Gilded Balloon Teviot (Sportsmans), Edinburgh
Until today, I’d never heard F. Scott Fitzgerald’s Pat Hobby stories. I’ve read Gatsby, of course, and Tender is the Night, but these witty so-called ‘throw away’ tales are completely new to me.
And I like them. Pat Hobby is a dissolute writer (think Ed Reardon, but in 1930s Hollywood), clinging to the vestiges of a once illustrious career. His meagre writing skills have been rendered obsolete by the arrival of talkies, and the subsequent requirement for actual scripted dialogue. He hangs around the studio lots, blagging food and calling in favours, taking on odd bits of jobs to earn a buck or two. He’s a gift of a character: all bluster and envy, lurching perilously from scrape to scrape.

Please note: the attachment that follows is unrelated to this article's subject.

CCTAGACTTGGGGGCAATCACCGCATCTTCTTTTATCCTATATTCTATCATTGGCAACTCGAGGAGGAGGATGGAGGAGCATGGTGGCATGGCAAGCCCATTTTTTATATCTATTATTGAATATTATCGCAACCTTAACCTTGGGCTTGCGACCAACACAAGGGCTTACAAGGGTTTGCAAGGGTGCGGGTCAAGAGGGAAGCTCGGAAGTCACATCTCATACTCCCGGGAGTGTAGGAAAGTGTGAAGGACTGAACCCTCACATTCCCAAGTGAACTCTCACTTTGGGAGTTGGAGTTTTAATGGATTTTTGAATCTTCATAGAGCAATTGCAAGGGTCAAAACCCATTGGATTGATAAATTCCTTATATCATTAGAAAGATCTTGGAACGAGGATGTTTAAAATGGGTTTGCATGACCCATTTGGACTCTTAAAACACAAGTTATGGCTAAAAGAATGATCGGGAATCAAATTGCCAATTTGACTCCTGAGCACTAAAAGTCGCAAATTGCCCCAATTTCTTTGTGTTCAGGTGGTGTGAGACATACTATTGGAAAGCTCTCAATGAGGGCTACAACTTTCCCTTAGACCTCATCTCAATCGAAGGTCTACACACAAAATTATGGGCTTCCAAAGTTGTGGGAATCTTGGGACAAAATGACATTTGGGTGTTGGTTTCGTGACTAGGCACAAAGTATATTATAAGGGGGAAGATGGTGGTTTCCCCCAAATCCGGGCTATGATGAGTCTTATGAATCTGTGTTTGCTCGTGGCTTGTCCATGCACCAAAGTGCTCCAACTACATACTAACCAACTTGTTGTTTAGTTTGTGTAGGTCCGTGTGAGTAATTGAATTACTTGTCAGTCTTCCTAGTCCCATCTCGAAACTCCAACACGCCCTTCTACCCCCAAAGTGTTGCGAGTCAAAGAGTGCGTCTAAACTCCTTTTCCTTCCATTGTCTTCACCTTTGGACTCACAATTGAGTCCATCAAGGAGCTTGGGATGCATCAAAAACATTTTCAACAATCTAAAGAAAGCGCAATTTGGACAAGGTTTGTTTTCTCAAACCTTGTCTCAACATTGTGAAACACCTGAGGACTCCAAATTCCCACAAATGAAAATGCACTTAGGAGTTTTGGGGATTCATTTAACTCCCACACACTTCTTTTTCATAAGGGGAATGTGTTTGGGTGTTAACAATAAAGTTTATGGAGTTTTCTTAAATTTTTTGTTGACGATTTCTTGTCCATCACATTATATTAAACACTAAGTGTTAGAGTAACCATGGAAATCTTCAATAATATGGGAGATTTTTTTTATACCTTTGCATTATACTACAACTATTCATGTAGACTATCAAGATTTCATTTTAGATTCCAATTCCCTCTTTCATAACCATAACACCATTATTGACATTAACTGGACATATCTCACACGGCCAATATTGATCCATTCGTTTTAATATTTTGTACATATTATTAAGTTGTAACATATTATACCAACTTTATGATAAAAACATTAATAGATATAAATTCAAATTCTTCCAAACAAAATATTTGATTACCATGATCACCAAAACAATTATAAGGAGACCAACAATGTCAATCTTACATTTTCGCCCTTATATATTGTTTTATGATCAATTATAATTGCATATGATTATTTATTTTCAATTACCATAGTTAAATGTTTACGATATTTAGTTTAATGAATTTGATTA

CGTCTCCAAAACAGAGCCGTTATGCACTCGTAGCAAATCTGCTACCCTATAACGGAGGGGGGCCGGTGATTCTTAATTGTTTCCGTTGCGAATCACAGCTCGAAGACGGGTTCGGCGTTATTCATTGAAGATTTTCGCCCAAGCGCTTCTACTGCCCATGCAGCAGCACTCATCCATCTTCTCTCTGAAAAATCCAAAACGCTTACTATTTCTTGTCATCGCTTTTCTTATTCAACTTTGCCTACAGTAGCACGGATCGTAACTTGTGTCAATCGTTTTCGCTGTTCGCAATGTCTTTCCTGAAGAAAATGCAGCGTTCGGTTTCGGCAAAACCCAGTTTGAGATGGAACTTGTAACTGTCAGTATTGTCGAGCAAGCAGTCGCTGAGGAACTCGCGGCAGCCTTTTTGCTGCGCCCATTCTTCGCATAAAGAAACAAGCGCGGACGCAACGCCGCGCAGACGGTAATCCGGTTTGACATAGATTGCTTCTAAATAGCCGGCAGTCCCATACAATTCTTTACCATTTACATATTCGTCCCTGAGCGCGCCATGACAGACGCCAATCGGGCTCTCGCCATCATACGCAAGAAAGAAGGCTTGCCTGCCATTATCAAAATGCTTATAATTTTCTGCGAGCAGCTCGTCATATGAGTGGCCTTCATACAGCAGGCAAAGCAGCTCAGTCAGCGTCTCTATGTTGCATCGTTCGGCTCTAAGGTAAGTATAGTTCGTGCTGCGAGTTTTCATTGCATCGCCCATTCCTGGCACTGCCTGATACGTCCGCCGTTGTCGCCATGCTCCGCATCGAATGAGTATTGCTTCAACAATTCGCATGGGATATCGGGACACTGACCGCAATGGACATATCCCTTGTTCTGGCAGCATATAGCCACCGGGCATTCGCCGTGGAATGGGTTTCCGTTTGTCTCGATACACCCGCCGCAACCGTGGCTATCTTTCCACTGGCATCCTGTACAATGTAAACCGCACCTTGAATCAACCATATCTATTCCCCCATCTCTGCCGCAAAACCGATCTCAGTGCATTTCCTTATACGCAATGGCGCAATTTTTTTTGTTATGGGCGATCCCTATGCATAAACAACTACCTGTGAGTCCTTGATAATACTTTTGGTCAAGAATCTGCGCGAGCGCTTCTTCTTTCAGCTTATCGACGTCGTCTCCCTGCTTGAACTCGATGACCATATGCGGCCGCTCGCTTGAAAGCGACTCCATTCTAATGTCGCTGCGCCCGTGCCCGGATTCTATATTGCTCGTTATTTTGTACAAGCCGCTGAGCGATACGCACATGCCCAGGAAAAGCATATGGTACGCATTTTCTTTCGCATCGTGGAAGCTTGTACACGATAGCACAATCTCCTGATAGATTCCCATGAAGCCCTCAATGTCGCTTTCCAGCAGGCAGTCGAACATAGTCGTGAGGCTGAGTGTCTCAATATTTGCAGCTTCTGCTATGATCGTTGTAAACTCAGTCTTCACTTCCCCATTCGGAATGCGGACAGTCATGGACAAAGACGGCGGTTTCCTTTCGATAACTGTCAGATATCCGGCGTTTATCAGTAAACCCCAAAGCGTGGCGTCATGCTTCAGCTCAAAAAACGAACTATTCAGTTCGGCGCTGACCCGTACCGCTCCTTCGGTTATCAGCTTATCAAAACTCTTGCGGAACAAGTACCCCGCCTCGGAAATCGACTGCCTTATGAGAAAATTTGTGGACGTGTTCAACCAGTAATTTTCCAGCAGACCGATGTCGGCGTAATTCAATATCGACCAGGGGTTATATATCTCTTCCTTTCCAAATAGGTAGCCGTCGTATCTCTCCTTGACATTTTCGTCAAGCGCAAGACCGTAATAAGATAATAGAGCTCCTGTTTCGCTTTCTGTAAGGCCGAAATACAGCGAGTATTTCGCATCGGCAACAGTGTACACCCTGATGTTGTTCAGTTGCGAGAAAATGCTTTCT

No wonder Fringe Management wanted to put him on the stage.
Paul Birchard brings the loveable rogue to life with consummate ease, telling the stories as written, describing Hobby’s actions in the third person, yet still embodying him convincingly. There’s real warmth in the performance, and personality; the grit behind the Hollywood glitz is revealed in this small room.
The room, however, does not do this production any favours. The soundproofing seems to be non-existent, and the show next door is some kind of rollicking romp, with loud music, mic’d performers, and lots of raucous laughter and applause. I have no idea how Birchard manages to concentrate, but he’s clearly a seasoned professional, ignoring it completely, not letting the disruption interrupt his flow. It doesn’t spoil the show exactly (I get used to the noise after a while), but it is annoying, and threatens the intimacy of this detailed portrayal. Hopefully (sorry Jacob Rees-Mogg), the venue will get this sorted for tomorrow, and Birchard will be able to perform in peace.
A clever, amusing show – this deserves to be seen.